In the spirit of Drynuary, I’d like to propose another health-oriented month of the year. Perhaps called Crunchuary or Pooptober, it would be 30 days in which Americans, for once, eat enough dietary fiber.
Currently, Americans only eat about 16 grams of fiber—the parts of plants that can’t be digested—per day. That’s way less than the 25 to 30 grams that’s recommended.
There are so many reasons why, from fast-food marketing to agriculture subsidies, but one contributing factor is the slow death of cooking, and the rise of the restaurant meal. Americans now spend more on food at restaurants than they do at grocery stores, but restaurant food tends to have even less fiber than the food we would otherwise eat at home.
One problem seems to be that restaurant meals aren’t typically loaded with two of the best sources of fiber, unprocessed fruits and vegetables. A revealing study from 2007, in which researchers interviewed 41 restaurant executives, showed that restaurants think fruits and vegetables are too expensive to feature prominently on the menu, and “61 percent said profits drive menu selections.” They also opposed labeling certain menu items as healthier choices, saying that would be “the kiss of death.”
So people like to eat out, and when they do, they prefer mushy, fiber-free comfort foods. But that’s a pretty dangerous road to go down.
As my colleague Ed Yong has written, low-fiber diets make gut bacteria more homogeneous, possibly for generations. Mice that are fed high-fiber diets have less severe food allergies, potentially because gut bacteria break down fiber into short-chain fatty acids, which support the immune system. A more recent study in mice found that a low-fiber diet can spark inflammation in the intestines. We still need more studies to understand exactly how fiber and the microbiome interact in humans. But we do know that hunter-gatherer communities in Tanzania and elsewhere, who don’t eat Western diets, eat about 100 grams of fiber a day and have much more diverse microbiomes than Westerners.
“We’re beginning to realize that people who eat more dietary fiber are actually feeding their gut microbiome,” Justin Sonnenburg, a microbiologist at Stanford University, explained to NPR.
There are also already plenty of other studies detailing the many ways fiber boosts health.
Behold, an extremely confusing flow chart, from a 2005 study, showing how fiber leads to greater satiety, less insulin secretion, and more short-chain fatty acids, which all amounts to one thing: less body weight.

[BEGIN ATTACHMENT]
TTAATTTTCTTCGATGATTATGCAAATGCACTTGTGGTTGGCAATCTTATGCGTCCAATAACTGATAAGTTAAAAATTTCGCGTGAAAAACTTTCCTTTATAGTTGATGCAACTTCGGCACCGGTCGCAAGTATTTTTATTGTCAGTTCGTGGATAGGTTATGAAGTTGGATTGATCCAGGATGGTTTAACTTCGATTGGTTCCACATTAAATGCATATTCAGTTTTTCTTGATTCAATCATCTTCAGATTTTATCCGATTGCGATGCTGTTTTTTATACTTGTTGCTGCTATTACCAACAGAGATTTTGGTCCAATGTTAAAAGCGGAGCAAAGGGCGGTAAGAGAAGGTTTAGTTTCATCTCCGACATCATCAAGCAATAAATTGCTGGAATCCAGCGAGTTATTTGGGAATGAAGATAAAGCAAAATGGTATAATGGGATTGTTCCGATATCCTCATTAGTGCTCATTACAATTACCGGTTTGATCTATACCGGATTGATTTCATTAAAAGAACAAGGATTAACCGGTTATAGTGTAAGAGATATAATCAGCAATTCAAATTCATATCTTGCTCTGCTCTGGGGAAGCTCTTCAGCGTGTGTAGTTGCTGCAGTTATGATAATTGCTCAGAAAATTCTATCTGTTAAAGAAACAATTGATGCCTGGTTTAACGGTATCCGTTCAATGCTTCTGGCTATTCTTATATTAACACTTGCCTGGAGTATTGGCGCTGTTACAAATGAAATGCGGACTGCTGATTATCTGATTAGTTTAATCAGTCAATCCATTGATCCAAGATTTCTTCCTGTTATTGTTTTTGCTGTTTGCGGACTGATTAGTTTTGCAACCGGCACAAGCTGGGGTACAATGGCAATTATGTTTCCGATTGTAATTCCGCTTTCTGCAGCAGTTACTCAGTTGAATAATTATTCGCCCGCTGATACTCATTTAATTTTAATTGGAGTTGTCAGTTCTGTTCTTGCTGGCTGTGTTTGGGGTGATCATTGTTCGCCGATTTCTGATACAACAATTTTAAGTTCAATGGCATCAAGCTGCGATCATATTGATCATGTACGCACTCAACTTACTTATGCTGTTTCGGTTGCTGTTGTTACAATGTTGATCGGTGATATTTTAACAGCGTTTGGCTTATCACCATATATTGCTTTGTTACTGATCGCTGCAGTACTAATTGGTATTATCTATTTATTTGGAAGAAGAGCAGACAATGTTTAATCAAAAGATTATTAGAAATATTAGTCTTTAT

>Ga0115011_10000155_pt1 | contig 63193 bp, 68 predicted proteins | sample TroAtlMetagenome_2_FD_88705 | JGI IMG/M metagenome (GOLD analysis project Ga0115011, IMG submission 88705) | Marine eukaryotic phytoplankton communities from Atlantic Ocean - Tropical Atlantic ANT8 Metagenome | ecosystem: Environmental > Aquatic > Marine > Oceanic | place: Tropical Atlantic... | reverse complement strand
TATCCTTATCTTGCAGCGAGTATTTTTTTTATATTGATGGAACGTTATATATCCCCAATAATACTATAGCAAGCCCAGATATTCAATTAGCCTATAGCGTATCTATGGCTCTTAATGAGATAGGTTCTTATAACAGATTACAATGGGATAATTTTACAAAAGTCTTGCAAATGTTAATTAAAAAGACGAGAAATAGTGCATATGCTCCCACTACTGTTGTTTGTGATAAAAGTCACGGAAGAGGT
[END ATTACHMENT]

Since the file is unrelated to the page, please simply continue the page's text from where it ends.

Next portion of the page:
“We found that those who had the highest intake of fiber or total fiber actually had an almost 80 percent greater likelihood of living a long and healthy life over a 10-year follow-up,” Bamini Gopinath, from Australia’s Westmead Institute, told PsychCentral. “That is, they were less likely to suffer from hypertension, diabetes, dementia, depression, and functional disability.”
So, if you are the kind of person who does Drynuary—in other words, you just want to be a little bit healthier without completely revamping your entire life—just try to eat more fiber.
The best part about this health advice is that it doesn’t involve eating something you don’t like. Fiber is in almost every fruit, vegetable, and whole grain. You could eat more apples and celery, sure, but there’s also fiber in things like corn tortillas, beans, grainy bread, and some types of breakfast cereal. A Chipotle burrito with brown rice and corn salsa will get you 22 grams of fiber, compared to just three grams in a Big Mac. (The burrito also has more than twice as many calories, though, so, you know, exercise caution as you would in all things.)
But you don’t have to stop eating anything you do like: People lose about as much weight just by eating a lot of fiber as they do on complicated diets, even if they eat slightly more calories in the process.
So this coming Graintember, just order the peas as your side instead of the mac and cheese. Just cut a banana up over your Corn Flakes, which are surprisingly not fibrous in their own right. Just eat more fiber.